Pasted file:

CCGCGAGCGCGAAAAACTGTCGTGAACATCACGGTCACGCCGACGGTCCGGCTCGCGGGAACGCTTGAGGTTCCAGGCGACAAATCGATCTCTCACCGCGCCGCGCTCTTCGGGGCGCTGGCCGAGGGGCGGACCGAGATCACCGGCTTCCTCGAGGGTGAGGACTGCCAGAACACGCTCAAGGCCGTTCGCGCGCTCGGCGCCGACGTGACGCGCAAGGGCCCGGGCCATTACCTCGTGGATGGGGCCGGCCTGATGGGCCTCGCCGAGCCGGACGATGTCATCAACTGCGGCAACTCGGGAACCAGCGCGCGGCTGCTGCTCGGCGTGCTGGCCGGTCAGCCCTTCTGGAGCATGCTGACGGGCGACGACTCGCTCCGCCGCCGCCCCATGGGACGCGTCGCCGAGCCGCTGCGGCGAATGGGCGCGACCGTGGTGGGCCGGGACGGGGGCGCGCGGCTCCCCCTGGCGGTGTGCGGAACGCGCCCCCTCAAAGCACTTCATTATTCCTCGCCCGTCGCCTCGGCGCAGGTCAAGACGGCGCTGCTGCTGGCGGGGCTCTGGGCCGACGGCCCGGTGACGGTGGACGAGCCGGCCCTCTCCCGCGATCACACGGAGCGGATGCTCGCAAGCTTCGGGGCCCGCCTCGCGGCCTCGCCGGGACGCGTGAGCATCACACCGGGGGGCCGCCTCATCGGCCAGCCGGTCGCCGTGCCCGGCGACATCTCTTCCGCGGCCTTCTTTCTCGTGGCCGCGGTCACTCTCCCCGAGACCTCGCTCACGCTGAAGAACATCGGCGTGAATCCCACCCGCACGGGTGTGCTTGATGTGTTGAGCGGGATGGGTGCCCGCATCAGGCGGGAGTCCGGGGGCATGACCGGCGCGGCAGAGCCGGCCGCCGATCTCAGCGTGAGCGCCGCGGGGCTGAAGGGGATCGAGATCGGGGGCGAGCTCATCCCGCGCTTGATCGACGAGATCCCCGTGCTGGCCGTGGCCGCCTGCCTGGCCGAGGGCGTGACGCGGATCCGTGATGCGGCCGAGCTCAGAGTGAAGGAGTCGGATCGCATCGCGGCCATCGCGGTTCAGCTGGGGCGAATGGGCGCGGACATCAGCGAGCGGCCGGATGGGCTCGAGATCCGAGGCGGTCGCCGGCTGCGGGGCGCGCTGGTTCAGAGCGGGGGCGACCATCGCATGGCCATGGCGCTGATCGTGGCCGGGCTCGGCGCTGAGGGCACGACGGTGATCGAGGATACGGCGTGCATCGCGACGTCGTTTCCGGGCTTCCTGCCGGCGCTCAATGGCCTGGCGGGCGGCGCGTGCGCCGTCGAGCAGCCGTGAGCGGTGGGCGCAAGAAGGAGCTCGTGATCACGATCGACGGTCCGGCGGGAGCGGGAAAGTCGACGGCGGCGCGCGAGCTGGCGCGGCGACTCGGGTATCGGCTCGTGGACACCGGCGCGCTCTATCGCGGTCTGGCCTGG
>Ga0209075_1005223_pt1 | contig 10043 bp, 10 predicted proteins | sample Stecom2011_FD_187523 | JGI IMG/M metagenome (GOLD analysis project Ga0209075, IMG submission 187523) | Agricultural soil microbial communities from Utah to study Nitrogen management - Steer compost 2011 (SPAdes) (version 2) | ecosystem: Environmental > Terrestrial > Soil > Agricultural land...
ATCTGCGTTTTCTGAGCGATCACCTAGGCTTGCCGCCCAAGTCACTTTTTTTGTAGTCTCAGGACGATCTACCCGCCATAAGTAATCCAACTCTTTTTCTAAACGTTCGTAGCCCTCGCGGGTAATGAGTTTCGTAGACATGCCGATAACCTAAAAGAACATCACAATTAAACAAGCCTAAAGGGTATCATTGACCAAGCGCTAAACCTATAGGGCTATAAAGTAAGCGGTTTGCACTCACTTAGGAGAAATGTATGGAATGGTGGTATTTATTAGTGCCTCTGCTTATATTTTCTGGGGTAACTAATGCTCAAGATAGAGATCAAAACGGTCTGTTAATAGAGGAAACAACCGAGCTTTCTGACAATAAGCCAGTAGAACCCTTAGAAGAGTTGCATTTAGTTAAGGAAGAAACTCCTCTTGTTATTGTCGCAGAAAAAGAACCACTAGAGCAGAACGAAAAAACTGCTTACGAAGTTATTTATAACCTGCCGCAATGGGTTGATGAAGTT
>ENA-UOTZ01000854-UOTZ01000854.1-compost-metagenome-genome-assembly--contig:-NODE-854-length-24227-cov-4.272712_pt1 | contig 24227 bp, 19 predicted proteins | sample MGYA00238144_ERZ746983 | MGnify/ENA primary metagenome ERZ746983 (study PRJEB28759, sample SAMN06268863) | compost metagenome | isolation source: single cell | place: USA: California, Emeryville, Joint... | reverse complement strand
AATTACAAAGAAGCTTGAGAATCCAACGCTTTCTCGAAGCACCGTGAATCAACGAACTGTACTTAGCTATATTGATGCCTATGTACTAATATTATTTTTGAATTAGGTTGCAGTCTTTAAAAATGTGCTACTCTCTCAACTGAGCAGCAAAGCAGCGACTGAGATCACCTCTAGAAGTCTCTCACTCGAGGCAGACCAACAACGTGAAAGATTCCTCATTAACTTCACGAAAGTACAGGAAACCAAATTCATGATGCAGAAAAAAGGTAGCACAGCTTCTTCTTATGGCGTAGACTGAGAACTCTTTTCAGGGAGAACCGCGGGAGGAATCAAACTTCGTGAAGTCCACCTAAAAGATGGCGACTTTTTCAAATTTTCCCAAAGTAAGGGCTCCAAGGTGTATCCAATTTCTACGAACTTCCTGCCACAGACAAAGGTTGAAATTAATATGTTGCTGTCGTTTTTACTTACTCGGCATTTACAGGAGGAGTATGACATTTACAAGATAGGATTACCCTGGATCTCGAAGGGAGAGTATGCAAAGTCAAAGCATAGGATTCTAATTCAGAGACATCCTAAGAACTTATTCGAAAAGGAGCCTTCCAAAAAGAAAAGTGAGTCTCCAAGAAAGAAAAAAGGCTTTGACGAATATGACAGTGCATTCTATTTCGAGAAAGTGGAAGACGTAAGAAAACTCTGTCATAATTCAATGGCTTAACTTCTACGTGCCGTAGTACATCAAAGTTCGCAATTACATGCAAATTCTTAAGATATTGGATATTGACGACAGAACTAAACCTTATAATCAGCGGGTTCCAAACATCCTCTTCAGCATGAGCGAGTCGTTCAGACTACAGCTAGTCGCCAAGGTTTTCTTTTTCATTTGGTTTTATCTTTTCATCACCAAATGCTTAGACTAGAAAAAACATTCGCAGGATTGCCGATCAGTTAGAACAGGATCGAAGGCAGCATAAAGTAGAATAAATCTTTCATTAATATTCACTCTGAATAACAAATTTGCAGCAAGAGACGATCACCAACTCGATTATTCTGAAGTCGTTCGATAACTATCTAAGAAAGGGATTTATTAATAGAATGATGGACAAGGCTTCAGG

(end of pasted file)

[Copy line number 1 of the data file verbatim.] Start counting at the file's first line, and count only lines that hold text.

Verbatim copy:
CCGCGAGCGCGAAAAACTGTCGTGAACATCACGGTCACGCCGACGGTCCGGCTCGCGGGAACGCTTGAGGTTCCAGGCGACAAATCGATCTCTCACCGCGCCGCGCTCTTCGGGGCGCTGGCCGAGGGGCGGACCGAGATCACCGGCTTCCTCGAGGGTGAGGACTGCCAGAACACGCTCAAGGCCGTTCGCGCGCTCGGCGCCGACGTGACGCGCAAGGGCCCGGGCCATTACCTCGTGGATGGGGCCGGCCTGATGGGCCTCGCCGAGCCGGACGATGTCATCAACTGCGGCAACTCGGGAACCAGCGCGCGGCTGCTGCTCGGCGTGCTGGCCGGTCAGCCCTTCTGGAGCATGCTGACGGGCGACGACTCGCTCCGCCGCCGCCCCATGGGACGCGTCGCCGAGCCGCTGCGGCGAATGGGCGCGACCGTGGTGGGCCGGGACGGGGGCGCGCGGCTCCCCCTGGCGGTGTGCGGAACGCGCCCCCTCAAAGCACTTCATTATTCCTCGCCCGTCGCCTCGGCGCAGGTCAAGACGGCGCTGCTGCTGGCGGGGCTCTGGGCCGACGGCCCGGTGACGGTGGACGAGCCGGCCCTCTCCCGCGATCACACGGAGCGGATGCTCGCAAGCTTCGGGGCCCGCCTCGCGGCCTCGCCGGGACGCGTGAGCATCACACCGGGGGGCCGCCTCATCGGCCAGCCGGTCGCCGTGCCCGGCGACATCTCTTCCGCGGCCTTCTTTCTCGTGGCCGCGGTCACTCTCCCCGAGACCTCGCTCACGCTGAAGAACATCGGCGTGAATCCCACCCGCACGGGTGTGCTTGATGTGTTGAGCGGGATGGGTGCCCGCATCAGGCGGGAGTCCGGGGGCATGACCGGCGCGGCAGAGCCGGCCGCCGATCTCAGCGTGAGCGCCGCGGGGCTGAAGGGGATCGAGATCGGGGGCGAGCTCATCCCGCGCTTGATCGACGAGATCCCCGTGCTGGCCGTGGCCGCCTGCCTGGCCGAGGGCGTGACGCGGATCCGTGATGCGGCCGAGCTCAGAGTGAAGGAGTCGGATCGCATCGCGGCCATCGCGGTTCAGCTGGGGCGAATGGGCGCGGACATCAGCGAGCGGCCGGATGGGCTCGAGATCCGAGGCGGTCGCCGGCTGCGGGGCGCGCTGGTTCAGAGCGGGGGCGACCATCGCATGGCCATGGCGCTGATCGTGGCCGGGCTCGGCGCTGAGGGCACGACGGTGATCGAGGATACGGCGTGCATCGCGACGTCGTTTCCGGGCTTCCTGCCGGCGCTCAATGGCCTGGCGGGCGGCGCGTGCGCCGTCGAGCAGCCGTGAGCGGTGGGCGCAAGAAGGAGCTCGTGATCACGATCGACGGTCCGGCGGGAGCGGGAAAGTCGACGGCGGCGCGCGAGCTGGCGCGGCGACTCGGGTATCGGCTCGTGGACACCGGCGCGCTCTATCGCGGTCTGGCCTGG